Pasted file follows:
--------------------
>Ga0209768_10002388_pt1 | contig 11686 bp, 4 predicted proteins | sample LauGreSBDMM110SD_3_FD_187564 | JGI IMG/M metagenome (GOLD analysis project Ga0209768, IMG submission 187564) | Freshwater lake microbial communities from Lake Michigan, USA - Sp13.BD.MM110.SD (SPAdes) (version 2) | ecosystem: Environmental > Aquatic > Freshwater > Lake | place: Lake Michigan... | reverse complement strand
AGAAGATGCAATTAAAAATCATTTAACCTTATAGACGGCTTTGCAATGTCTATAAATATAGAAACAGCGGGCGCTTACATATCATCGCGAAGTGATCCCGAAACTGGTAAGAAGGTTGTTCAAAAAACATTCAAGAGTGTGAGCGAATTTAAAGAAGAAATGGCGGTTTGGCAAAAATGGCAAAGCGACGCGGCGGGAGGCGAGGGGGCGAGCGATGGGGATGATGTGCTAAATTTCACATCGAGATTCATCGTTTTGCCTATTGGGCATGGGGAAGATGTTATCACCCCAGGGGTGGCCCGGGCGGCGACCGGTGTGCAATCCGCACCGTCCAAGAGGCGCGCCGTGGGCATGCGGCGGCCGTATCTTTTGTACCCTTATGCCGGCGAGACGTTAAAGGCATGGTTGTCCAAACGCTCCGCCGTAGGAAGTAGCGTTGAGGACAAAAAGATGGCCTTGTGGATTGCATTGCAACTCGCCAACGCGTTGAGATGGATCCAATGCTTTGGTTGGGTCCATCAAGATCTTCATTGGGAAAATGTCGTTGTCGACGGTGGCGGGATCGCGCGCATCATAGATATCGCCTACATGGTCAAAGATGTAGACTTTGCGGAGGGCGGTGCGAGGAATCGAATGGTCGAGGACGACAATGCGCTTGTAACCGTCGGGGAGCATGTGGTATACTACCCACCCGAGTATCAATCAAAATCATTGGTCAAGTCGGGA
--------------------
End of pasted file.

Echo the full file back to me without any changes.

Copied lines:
>Ga0209768_10002388_pt1 | contig 11686 bp, 4 predicted proteins | sample LauGreSBDMM110SD_3_FD_187564 | JGI IMG/M metagenome (GOLD analysis project Ga0209768, IMG submission 187564) | Freshwater lake microbial communities from Lake Michigan, USA - Sp13.BD.MM110.SD (SPAdes) (version 2) | ecosystem: Environmental > Aquatic > Freshwater > Lake | place: Lake Michigan... | reverse complement strand
AGAAGATGCAATTAAAAATCATTTAACCTTATAGACGGCTTTGCAATGTCTATAAATATAGAAACAGCGGGCGCTTACATATCATCGCGAAGTGATCCCGAAACTGGTAAGAAGGTTGTTCAAAAAACATTCAAGAGTGTGAGCGAATTTAAAGAAGAAATGGCGGTTTGGCAAAAATGGCAAAGCGACGCGGCGGGAGGCGAGGGGGCGAGCGATGGGGATGATGTGCTAAATTTCACATCGAGATTCATCGTTTTGCCTATTGGGCATGGGGAAGATGTTATCACCCCAGGGGTGGCCCGGGCGGCGACCGGTGTGCAATCCGCACCGTCCAAGAGGCGCGCCGTGGGCATGCGGCGGCCGTATCTTTTGTACCCTTATGCCGGCGAGACGTTAAAGGCATGGTTGTCCAAACGCTCCGCCGTAGGAAGTAGCGTTGAGGACAAAAAGATGGCCTTGTGGATTGCATTGCAACTCGCCAACGCGTTGAGATGGATCCAATGCTTTGGTTGGGTCCATCAAGATCTTCATTGGGAAAATGTCGTTGTCGACGGTGGCGGGATCGCGCGCATCATAGATATCGCCTACATGGTCAAAGATGTAGACTTTGCGGAGGGCGGTGCGAGGAATCGAATGGTCGAGGACGACAATGCGCTTGTAACCGTCGGGGAGCATGTGGTATACTACCCACCCGAGTATCAATCAAAATCATTGGTCAAGTCGGGA